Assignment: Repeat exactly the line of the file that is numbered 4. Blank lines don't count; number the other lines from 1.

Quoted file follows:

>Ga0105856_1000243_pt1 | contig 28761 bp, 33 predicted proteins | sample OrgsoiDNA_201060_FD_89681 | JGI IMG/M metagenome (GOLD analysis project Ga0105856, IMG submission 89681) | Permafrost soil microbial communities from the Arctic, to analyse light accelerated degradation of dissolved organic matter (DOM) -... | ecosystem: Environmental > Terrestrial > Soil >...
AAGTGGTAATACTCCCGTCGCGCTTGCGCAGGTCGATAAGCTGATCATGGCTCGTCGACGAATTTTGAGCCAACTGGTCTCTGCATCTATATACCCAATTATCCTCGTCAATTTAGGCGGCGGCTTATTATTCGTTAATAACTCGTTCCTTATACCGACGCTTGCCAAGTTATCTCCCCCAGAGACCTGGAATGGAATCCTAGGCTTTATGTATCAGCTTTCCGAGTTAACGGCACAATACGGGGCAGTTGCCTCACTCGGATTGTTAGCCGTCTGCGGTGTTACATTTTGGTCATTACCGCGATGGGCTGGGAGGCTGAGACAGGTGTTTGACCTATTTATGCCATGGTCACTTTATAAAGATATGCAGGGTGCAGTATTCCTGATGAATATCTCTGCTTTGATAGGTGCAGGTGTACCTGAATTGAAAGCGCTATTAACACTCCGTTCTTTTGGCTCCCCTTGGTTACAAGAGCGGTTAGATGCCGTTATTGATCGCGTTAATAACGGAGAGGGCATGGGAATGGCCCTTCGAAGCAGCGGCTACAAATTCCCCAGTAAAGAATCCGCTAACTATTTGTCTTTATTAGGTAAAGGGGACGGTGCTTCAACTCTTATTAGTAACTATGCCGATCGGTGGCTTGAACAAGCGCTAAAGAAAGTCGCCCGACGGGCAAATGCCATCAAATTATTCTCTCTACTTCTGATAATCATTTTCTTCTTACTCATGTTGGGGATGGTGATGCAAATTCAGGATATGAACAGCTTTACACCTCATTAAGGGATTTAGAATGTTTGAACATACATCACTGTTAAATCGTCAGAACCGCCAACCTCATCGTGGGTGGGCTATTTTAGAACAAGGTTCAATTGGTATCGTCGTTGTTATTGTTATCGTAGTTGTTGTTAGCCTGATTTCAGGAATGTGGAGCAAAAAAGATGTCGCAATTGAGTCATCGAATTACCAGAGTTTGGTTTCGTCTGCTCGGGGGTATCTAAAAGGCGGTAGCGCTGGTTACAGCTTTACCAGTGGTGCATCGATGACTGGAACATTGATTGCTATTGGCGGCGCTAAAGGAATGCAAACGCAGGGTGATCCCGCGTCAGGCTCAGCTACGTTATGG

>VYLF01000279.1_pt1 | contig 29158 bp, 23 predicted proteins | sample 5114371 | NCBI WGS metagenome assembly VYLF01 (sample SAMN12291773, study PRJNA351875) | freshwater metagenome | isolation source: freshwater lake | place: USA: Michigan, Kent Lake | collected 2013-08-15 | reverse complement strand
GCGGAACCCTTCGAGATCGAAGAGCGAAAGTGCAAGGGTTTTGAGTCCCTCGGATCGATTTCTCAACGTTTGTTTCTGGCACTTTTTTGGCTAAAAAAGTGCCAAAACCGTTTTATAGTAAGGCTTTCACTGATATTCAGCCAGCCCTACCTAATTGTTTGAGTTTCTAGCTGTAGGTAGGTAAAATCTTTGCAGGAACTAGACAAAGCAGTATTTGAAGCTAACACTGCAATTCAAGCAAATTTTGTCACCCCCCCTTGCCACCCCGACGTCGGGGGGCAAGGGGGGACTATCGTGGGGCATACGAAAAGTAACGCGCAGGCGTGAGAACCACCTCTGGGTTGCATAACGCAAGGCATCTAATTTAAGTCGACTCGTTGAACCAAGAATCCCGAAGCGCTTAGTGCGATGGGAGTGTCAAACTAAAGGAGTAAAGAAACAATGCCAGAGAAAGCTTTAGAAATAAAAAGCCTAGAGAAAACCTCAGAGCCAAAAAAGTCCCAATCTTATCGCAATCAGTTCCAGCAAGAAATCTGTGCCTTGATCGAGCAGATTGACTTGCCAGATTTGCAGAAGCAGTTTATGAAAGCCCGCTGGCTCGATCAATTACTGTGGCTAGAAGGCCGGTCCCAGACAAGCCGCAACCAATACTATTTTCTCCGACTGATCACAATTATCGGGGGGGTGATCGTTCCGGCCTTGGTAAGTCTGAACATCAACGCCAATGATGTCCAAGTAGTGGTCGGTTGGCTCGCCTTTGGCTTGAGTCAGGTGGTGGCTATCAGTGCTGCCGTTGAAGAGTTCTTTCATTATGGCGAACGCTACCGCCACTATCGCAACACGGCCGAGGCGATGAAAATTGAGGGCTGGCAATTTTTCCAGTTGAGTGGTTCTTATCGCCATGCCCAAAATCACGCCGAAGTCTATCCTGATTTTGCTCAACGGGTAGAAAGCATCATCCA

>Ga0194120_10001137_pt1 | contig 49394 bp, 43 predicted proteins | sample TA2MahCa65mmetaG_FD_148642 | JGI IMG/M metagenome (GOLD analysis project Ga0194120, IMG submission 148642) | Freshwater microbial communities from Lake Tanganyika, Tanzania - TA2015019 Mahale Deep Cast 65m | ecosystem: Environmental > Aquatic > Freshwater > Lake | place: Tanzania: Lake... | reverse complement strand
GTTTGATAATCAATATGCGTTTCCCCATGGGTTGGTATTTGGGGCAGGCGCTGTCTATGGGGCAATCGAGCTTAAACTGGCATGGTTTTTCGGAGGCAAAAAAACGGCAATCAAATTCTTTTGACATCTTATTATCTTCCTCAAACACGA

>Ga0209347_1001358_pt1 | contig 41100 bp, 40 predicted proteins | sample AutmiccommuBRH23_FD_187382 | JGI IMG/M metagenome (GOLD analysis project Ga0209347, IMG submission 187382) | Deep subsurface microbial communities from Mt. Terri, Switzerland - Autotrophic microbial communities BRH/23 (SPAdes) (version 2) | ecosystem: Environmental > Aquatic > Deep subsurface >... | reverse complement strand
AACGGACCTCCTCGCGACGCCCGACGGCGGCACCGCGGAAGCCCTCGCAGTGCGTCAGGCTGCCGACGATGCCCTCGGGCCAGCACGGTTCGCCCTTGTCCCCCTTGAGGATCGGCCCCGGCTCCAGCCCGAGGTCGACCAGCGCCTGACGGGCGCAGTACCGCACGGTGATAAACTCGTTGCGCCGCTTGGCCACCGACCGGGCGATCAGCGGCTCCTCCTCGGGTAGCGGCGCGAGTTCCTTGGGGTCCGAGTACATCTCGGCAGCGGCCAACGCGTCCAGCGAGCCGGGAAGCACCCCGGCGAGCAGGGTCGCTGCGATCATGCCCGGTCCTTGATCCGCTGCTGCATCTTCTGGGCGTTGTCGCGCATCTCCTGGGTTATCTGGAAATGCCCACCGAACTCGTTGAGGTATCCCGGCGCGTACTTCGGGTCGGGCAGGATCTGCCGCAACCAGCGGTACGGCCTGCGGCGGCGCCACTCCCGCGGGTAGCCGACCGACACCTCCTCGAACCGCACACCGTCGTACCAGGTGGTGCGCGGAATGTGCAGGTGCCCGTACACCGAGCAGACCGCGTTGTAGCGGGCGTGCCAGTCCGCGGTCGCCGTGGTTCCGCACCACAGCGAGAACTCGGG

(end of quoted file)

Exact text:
GCGGAACCCTTCGAGATCGAAGAGCGAAAGTGCAAGGGTTTTGAGTCCCTCGGATCGATTTCTCAACGTTTGTTTCTGGCACTTTTTTGGCTAAAAAAGTGCCAAAACCGTTTTATAGTAAGGCTTTCACTGATATTCAGCCAGCCCTACCTAATTGTTTGAGTTTCTAGCTGTAGGTAGGTAAAATCTTTGCAGGAACTAGACAAAGCAGTATTTGAAGCTAACACTGCAATTCAAGCAAATTTTGTCACCCCCCCTTGCCACCCCGACGTCGGGGGGCAAGGGGGGACTATCGTGGGGCATACGAAAAGTAACGCGCAGGCGTGAGAACCACCTCTGGGTTGCATAACGCAAGGCATCTAATTTAAGTCGACTCGTTGAACCAAGAATCCCGAAGCGCTTAGTGCGATGGGAGTGTCAAACTAAAGGAGTAAAGAAACAATGCCAGAGAAAGCTTTAGAAATAAAAAGCCTAGAGAAAACCTCAGAGCCAAAAAAGTCCCAATCTTATCGCAATCAGTTCCAGCAAGAAATCTGTGCCTTGATCGAGCAGATTGACTTGCCAGATTTGCAGAAGCAGTTTATGAAAGCCCGCTGGCTCGATCAATTACTGTGGCTAGAAGGCCGGTCCCAGACAAGCCGCAACCAATACTATTTTCTCCGACTGATCACAATTATCGGGGGGGTGATCGTTCCGGCCTTGGTAAGTCTGAACATCAACGCCAATGATGTCCAAGTAGTGGTCGGTTGGCTCGCCTTTGGCTTGAGTCAGGTGGTGGCTATCAGTGCTGCCGTTGAAGAGTTCTTTCATTATGGCGAACGCTACCGCCACTATCGCAACACGGCCGAGGCGATGAAAATTGAGGGCTGGCAATTTTTCCAGTTGAGTGGTTCTTATCGCCATGCCCAAAATCACGCCGAAGTCTATCCTGATTTTGCTCAACGGGTAGAAAGCATCATCCA